Social media ‘overload’ linked to fatigue

Using platforms such as Snapchat and WhatsApp to communicate with friends and family actually diminishes fatigue levels, the study found. File photograph: Alan Betson

Social media users who report feeling higher levels of “overload” from the volume of information and communication online are more fatigued on a day-to-day basis, according to new research.

The study, by researchers at NUI Galway, finds that the more prone to feeling bored a social media user is, the more likely it is they will feel overloaded by social media content.

However, the level of fatigue depends on what the person uses social media for.

It finds that those using social media as an information source, such as accessing news stories through Facebook and Twitter, amplifies the effects of social media overload on fatigue levels.

By contrast, using platforms such as Snapchat and WhatsApp to communicate with friends and family actually diminishes fatigue levels, even when a person is feeling overloaded.

The study defines social media overload as “the feeling of being overwhelmed by the amount of communication and information a person is exposed to through social media channels”.

The findings are contained in a study carried out by the JE Cairnes School of Business and Economics at NUI Galway.

Dr Eoin Whelan, senior lecturer in business information systems at NUI Galway, said that while social media provides many advantages to users, researchers are now more closely scrutinising the problematic effects of platforms such as Facebook.

“Our study finds that social media users who are more prone to boredom are more likely to become overloaded by that content, which ultimately has the adverse effect of depleting their energy levels,” he said.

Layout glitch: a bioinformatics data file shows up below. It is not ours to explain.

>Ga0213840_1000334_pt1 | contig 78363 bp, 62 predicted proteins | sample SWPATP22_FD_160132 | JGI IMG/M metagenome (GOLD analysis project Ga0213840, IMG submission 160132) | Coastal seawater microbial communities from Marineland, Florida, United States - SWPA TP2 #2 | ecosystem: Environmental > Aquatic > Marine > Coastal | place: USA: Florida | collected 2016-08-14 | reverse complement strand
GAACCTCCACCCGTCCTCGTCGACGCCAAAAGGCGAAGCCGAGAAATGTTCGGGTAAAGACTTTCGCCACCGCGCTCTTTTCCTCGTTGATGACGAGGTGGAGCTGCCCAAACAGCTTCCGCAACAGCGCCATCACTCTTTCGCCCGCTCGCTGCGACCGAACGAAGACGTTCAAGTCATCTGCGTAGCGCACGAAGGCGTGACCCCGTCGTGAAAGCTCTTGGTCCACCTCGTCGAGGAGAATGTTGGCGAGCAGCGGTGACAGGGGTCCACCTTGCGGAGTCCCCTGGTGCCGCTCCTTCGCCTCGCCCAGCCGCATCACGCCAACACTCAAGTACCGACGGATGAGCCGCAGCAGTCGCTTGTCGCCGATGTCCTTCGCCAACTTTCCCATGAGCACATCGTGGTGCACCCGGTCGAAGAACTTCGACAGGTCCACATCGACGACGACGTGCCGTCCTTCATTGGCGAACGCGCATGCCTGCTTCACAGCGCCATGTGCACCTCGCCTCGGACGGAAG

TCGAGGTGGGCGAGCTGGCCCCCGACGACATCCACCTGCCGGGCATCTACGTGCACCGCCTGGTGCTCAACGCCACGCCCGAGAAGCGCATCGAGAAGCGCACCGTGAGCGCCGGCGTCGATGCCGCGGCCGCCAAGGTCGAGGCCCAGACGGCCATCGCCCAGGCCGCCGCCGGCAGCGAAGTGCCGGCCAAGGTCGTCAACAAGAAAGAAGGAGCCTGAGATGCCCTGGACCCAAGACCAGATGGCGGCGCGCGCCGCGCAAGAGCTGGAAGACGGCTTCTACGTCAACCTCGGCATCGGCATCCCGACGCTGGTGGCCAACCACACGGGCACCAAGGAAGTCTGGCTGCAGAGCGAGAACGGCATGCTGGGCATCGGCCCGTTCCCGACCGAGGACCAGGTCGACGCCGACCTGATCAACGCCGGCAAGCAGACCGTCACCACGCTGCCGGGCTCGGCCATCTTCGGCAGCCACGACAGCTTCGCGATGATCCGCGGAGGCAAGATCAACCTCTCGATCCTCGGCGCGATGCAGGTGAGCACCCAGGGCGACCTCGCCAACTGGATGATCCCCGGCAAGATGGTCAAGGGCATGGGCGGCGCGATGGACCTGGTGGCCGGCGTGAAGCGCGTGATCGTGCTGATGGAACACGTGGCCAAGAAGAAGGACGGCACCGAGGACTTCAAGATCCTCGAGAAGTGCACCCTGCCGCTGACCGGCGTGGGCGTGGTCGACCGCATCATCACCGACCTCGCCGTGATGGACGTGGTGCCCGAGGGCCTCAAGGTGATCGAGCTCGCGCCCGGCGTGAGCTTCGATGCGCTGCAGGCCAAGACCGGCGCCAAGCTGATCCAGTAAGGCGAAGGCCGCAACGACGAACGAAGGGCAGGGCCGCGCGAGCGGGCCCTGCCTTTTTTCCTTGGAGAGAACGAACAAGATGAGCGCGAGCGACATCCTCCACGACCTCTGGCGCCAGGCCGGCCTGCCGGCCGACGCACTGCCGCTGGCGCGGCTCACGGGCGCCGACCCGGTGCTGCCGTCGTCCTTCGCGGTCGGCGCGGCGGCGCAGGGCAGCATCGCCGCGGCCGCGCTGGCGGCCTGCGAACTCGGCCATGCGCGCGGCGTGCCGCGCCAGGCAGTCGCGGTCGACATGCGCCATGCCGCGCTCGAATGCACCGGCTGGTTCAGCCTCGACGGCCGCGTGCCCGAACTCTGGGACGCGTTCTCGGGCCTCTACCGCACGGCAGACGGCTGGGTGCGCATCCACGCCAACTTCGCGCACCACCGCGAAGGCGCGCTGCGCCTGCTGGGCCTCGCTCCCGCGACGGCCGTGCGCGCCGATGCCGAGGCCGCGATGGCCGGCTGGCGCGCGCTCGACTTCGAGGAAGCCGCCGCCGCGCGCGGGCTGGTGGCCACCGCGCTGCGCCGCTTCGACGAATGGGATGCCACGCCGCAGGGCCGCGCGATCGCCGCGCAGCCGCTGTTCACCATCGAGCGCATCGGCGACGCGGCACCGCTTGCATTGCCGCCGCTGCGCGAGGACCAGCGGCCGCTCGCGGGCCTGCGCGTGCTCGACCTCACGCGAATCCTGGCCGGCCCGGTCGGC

“While being overloaded by social media has many negative psychological consequences, our findings suggest overload only leads to fatigue when social media is used to source information.”

‘Coping mechanism’

He said using social media for communication purposes acts as a “coping mechanism”, which enables users to maintain energy levels even when experiencing overload.

“Therefore, users need to consider not just the amount of social media they expose themselves to, but also how they use these technologies, if they wish to avoid exhaustion.”

Last year, another study researchers at NUI Galway examined how social media overload affects students’ academic performance.

The research found that third level students who report higher levels of social media overload perform less well academically.

The study also examined why this relationship between social media overload and poor academic performance exists.

The data suggests that being constantly overloaded by social media diminishes a person’s self-control.

Researchers noted that self-control is important in deciding to study every evening or put the effort into submitting high quality assignments, the study .

However, engaging in social media diminishes self-control such as, for example, attempting to participate in multiple WhatsApp group conversations simultaneously.